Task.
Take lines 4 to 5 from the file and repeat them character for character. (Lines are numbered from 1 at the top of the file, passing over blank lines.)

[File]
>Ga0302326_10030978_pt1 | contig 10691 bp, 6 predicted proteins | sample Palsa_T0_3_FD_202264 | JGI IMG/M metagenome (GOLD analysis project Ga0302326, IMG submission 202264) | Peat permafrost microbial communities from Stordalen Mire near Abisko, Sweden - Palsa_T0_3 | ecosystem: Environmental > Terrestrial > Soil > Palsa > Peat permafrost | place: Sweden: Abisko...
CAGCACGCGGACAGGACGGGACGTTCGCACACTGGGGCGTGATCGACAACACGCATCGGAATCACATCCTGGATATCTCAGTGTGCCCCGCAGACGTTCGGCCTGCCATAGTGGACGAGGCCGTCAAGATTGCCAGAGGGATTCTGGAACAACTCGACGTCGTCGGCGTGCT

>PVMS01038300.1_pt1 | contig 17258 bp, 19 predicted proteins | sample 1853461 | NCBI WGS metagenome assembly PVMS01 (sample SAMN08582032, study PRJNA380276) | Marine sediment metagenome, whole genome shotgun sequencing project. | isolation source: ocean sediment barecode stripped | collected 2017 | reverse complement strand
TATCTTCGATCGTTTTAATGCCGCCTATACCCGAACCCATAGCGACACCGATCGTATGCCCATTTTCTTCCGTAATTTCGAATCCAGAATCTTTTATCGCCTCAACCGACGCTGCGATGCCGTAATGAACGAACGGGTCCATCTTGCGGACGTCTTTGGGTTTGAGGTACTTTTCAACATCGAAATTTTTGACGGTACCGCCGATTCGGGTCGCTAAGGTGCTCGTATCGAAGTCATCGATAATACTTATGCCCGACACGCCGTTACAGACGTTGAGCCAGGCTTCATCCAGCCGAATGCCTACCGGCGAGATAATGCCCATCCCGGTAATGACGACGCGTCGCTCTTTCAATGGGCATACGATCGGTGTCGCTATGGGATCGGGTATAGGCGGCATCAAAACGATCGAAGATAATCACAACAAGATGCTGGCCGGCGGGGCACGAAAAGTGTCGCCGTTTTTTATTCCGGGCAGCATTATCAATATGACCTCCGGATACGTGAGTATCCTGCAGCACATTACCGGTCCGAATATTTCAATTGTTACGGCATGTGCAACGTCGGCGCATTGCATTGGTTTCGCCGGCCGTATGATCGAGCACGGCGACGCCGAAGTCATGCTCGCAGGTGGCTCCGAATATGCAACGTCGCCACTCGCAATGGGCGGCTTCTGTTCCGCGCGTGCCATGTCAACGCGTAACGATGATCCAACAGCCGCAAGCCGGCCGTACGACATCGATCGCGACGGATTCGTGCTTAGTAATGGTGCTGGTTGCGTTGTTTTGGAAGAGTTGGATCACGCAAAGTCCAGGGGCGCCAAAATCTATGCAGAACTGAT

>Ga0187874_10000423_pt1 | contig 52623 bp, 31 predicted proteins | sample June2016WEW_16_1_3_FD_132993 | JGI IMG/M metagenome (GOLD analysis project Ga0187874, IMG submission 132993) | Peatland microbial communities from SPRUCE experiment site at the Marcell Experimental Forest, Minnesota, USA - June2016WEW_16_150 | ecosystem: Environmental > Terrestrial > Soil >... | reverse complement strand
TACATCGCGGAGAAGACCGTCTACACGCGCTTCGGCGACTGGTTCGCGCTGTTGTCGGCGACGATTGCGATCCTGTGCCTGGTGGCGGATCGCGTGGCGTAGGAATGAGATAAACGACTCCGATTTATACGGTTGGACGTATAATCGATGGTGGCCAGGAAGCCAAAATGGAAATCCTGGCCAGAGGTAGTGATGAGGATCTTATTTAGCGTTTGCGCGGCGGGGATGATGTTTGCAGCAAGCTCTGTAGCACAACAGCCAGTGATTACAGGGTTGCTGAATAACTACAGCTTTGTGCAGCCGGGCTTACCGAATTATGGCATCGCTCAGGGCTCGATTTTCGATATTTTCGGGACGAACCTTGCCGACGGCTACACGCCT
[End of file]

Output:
TATCTTCGATCGTTTTAATGCCGCCTATACCCGAACCCATAGCGACACCGATCGTATGCCCATTTTCTTCCGTAATTTCGAATCCAGAATCTTTTATCGCCTCAACCGACGCTGCGATGCCGTAATGAACGAACGGGTCCATCTTGCGGACGTCTTTGGGTTTGAGGTACTTTTCAACATCGAAATTTTTGACGGTACCGCCGATTCGGGTCGCTAAGGTGCTCGTATCGAAGTCATCGATAATACTTATGCCCGACACGCCGTTACAGACGTTGAGCCAGGCTTCATCCAGCCGAATGCCTACCGGCGAGATAATGCCCATCCCGGTAATGACGACGCGTCGCTCTTTCAATGGGCATACGATCGGTGTCGCTATGGGATCGGGTATAGGCGGCATCAAAACGATCGAAGATAATCACAACAAGATGCTGGCCGGCGGGGCACGAAAAGTGTCGCCGTTTTTTATTCCGGGCAGCATTATCAATATGACCTCCGGATACGTGAGTATCCTGCAGCACATTACCGGTCCGAATATTTCAATTGTTACGGCATGTGCAACGTCGGCGCATTGCATTGGTTTCGCCGGCCGTATGATCGAGCACGGCGACGCCGAAGTCATGCTCGCAGGTGGCTCCGAATATGCAACGTCGCCACTCGCAATGGGCGGCTTCTGTTCCGCGCGTGCCATGTCAACGCGTAACGATGATCCAACAGCCGCAAGCCGGCCGTACGACATCGATCGCGACGGATTCGTGCTTAGTAATGGTGCTGGTTGCGTTGTTTTGGAAGAGTTGGATCACGCAAAGTCCAGGGGCGCCAAAATCTATGCAGAACTGAT

>Ga0187874_10000423_pt1 | contig 52623 bp, 31 predicted proteins | sample June2016WEW_16_1_3_FD_132993 | JGI IMG/M metagenome (GOLD analysis project Ga0187874, IMG submission 132993) | Peatland microbial communities from SPRUCE experiment site at the Marcell Experimental Forest, Minnesota, USA - June2016WEW_16_150 | ecosystem: Environmental > Terrestrial > Soil >... | reverse complement strand